In Houma, La., normally a hotbed of shipbuilding for the Gulf, things are relatively quiet. Quality Shipyards is delivering another offshore supply vessel (OSV), the 265-foot Cindy Brown Tide, later this year to the yard's parent company, Tidewater. Candies Shipbuilding is building two 285-foot dive support vessels for its parent company, Otto Candies. Underway at Gulf Island Marine Fabricators are a 185-foot lift boat for Montco Offshore and a 150-foot one for CS Liftboats. And Thoma-Sea's Houma yard is building OSVs on spec.
Thoma-Sea Marine, which recently changed its name from Thoma-Sea Ship Builders, has delivered a 220-foot DP-2 PSV to JG Marine from its Lockport yard and is beginning construction on two 295-foot diesel-electric OSVs for Gulf Offshore Logistics (GOL). Even so, said, Walter Thomassie, "We're not as busy as we'd like to be."
The GOL boats are the largest the company has built at Lockport, where water and air restrictions limit newbuilds to about 315 feet. "That's one of the reasons we started developing the yard in Houma," said Thomassie. "We've invested $20 million in that facility."
The two boats Thoma-Sea has underway in Houma are a 180-footer and a 265-foot diesel-electric DP-2 OSV. Building on spec doesn't faze the Thomassie family.
"We started this yard with three spec boats and it wasn't a great time," said Thomassie. "We also started our first DP-2 on spec. We've taken some risks but we try to take mitigated risks." Thomassie said the company is prepared to operate the boats in the short term if it has to.
Thomassie's observation is that some of the bigger boats have left the Gulf, and some will have to be replaced when the Gulf comes back, but there won't be a big boom. "If Congress decides to require stand-by vessels, it will create demand for some of the mid- to smaller-size vessels," he said. "The future is tentatively hopeful."
Down Bayou Lafourche in Larose, North American Shipbuilding is, as usual, busy building PSVs for its parent company, Edison Chouest Offshore. According to printed updates from Chouest, it has a series of 280-foot and 300-foot PSVs underway, as well as two 361-foot Arctic ice-class anchor handling and tug supply vessels under construction at two South Louisiana yards that are due for delivery in early 2012 to Shell in Alaska.
Harvey Supporter is scheduled for delivery to Harvey Gulf in November from Eastern Shipbuilding Group. It’s the first of three 300-foot OSVs to be constructed to ABS Enviro+ Green Passport standards. Harvey Gulf said the building materials can be recycled or broken down without harm to the environment.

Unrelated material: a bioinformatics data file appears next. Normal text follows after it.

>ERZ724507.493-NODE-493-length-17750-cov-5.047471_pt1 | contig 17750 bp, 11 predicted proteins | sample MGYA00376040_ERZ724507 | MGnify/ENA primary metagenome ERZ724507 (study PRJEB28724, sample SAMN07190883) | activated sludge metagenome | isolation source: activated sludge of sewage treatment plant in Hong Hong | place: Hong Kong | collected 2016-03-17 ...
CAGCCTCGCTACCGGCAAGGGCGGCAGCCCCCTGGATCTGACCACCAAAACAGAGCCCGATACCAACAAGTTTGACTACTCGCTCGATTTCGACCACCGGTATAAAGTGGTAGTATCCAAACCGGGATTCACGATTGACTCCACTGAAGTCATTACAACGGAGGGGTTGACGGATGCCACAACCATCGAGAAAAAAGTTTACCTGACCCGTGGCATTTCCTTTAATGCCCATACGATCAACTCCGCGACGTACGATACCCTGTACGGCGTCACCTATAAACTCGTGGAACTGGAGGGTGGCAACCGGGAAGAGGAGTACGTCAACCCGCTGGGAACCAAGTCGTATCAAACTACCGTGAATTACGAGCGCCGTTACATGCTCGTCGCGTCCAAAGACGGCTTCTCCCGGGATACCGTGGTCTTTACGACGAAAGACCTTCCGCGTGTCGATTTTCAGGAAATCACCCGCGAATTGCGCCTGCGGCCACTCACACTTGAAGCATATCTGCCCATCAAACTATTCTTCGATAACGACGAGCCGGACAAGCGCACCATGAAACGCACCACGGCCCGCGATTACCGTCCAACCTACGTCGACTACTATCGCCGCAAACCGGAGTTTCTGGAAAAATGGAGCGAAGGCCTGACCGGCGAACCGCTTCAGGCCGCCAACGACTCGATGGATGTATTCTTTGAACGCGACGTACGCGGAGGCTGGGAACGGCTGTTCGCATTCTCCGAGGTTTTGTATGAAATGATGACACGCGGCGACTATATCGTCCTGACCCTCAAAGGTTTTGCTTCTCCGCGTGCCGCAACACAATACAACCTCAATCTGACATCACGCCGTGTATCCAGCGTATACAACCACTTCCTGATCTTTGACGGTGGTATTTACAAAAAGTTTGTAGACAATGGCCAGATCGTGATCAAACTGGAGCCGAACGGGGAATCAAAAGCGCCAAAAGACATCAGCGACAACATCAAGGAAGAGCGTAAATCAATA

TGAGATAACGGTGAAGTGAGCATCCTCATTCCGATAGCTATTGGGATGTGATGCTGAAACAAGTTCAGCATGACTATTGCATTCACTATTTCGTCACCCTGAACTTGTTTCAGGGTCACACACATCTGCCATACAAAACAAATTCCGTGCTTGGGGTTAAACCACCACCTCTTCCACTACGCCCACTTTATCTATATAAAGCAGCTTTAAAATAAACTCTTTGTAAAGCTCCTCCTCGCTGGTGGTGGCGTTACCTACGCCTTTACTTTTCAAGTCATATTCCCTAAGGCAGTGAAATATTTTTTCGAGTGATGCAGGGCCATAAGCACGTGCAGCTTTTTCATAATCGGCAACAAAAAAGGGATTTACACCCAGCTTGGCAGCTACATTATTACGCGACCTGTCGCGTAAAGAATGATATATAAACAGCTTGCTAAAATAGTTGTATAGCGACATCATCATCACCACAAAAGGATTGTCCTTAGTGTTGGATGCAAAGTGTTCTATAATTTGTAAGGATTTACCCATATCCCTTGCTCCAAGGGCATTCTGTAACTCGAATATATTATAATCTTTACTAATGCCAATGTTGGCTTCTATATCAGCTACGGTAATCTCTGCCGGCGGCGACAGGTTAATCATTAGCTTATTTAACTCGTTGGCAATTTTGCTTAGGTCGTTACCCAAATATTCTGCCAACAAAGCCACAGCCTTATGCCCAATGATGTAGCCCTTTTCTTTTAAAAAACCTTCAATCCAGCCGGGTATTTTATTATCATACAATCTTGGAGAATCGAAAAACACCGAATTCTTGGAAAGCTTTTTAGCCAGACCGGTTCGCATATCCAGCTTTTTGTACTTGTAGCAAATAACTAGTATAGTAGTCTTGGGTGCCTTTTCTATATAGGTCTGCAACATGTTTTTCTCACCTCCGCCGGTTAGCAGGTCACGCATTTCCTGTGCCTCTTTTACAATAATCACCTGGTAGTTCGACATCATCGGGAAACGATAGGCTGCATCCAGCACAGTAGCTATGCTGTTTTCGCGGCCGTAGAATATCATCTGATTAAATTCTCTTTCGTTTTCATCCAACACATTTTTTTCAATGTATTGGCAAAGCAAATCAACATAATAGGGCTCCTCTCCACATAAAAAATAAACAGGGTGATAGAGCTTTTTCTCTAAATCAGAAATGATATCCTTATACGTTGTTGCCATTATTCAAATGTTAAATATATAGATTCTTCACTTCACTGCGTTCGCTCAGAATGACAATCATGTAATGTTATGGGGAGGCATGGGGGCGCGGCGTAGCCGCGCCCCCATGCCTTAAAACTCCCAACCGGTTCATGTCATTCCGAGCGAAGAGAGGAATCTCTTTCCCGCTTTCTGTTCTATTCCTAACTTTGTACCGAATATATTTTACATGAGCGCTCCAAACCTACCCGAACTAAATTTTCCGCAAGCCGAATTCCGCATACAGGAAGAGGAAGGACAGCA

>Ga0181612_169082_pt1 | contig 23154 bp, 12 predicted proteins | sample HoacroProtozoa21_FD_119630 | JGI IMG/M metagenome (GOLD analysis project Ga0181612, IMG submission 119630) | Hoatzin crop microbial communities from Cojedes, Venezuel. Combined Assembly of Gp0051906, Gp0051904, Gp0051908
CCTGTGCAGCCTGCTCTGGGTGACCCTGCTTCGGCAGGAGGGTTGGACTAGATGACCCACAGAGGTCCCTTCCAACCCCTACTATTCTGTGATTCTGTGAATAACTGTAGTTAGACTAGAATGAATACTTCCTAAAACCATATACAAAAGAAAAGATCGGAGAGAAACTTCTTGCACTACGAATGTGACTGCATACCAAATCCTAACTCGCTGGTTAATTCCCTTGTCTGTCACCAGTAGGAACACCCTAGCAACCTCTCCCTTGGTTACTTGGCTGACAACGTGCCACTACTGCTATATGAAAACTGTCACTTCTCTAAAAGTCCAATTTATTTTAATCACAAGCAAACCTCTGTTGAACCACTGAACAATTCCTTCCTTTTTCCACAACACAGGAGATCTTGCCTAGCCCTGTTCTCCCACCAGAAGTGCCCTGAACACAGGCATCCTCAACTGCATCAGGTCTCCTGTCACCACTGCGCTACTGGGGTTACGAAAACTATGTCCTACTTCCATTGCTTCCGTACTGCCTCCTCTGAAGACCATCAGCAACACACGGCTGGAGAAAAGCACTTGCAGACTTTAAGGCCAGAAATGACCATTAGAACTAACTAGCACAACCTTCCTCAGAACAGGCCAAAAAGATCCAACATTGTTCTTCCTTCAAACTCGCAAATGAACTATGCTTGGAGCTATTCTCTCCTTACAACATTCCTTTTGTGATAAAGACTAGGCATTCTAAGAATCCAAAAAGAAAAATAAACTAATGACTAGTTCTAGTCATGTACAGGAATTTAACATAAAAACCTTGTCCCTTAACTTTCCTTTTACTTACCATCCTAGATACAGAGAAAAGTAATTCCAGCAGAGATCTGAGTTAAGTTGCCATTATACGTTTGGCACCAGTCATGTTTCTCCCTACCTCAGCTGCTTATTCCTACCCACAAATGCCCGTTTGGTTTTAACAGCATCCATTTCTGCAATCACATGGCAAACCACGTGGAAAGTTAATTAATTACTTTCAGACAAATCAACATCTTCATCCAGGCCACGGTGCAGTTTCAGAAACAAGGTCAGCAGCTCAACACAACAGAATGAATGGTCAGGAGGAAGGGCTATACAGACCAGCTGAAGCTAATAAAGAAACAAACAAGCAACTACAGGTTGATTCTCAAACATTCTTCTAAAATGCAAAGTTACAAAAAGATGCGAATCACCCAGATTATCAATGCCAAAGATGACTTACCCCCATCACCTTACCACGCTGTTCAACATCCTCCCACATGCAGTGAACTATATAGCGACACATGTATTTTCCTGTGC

A blanket of quiet has settled on the once frenzied boatbuilding community at Bayou La Batre, Ala. Andre Dubroc, general manager at Master Boat Builders, describes the level of activity in one word: "slow."
However, the company recently delivered the 200-foot dive supply vessel Ocean Project to Oceaneering and completed a four-boat contract for Abdon Callais Offshore, bringing to 55 the number of boats built for the Golden Meadow, La., company.
That number will rise to 60 when Master completes another five-boat order. The first, a 185-foot DP-2 OSV named ACO Dodie Lorraine, is nearing completion and the modules for the first of four 200-foot DP-2 OSVs are being assembled. All have Caterpillar 3512C propulsion.
"Just about all the 200-footers and 185s we deliver are DP-2," said Dubroc. "There's always been a market for that size of boat."
Nevertheless, Dubroc said the order book and workforce at Master is hovering at 50 percent of normal. For the Gulf to come back, Dubroc said, there has to be a national energy policy sympathetic to drilling. "The administration we've got right now, they're totally against fossil fuels," he said.
In Panama City, Fla., Eastern Shipbuilding Group is bucking the downturn. Fresh from a three-boat delivery to Harvey Gulf International Marine, Eastern has a contract for three more 300-foot PSVs. The first, Harvey Supporter, is due for delivery this fall. These are the first OSVs in the U.S. to be classified with an ABS Enviro+ Green Passport certification.
Harvey Gulf and Eastern have had a close association for some years. As Provider was being launched in May, Harvey Gulf announced that construction would begin on a 310-foot multi-purpose light construction vessel built to the same ABS Green Passport standards. The vessel, Harvey Deep-Sea, will also carry a 165-ton active heave-compensation knuckle boom crane capable of lifting and setting 100 tons at depths up to 10,000 feet. Delivery is expected in April 2013.
Eastern also has a new contract to build five diesel-electric PSVs, for Brazil-based Boldini, a project backed by a MarAd loan guarantee for $241 million. The Boldini boats are a similar design to the two Aries Marine boats, Dwight S. Ramsay and Betty Pfankuch, which Eastern delivered this spring.
Located in Sturgeon Bay, Wisc., Bay Shipbuilding is far from a Gulf shipyard, but it is getting into the PSV market with two 303-foot diesel-electric DP-2 vessels due for delivery to Tidewater in late 2012 and early 2013. Siemens is providing a multi-drive low-voltage propulsion system, with two Thrustmaster z-drives and two thrusters.
All the gloom on the Gulf is punctuated by the odd note of optimism from a company that, for the first time in a long time, is without a PSV under construction.
"We've always had an offshore vessel under construction, it seems like," said Bill Skinner, CEO of VT Halter Marine in Pascagoula, Miss. "We've certainly seen, since our last delivery, a slowdown in the requests for proposals in that area."
But with new regulations and more oversight of drilling, Skinner is optimistic that the deepwater thirst for 280- to 290-foot vessels will enjoy a resurgence. "That fits our facility very nicely," he said.
The shipyards on the Gulf Coast are hoping he's right. Many have new cranes, new cutting machines and new Travelifts, and all have experienced workers. Perhaps its time for location, location, location to kick in again.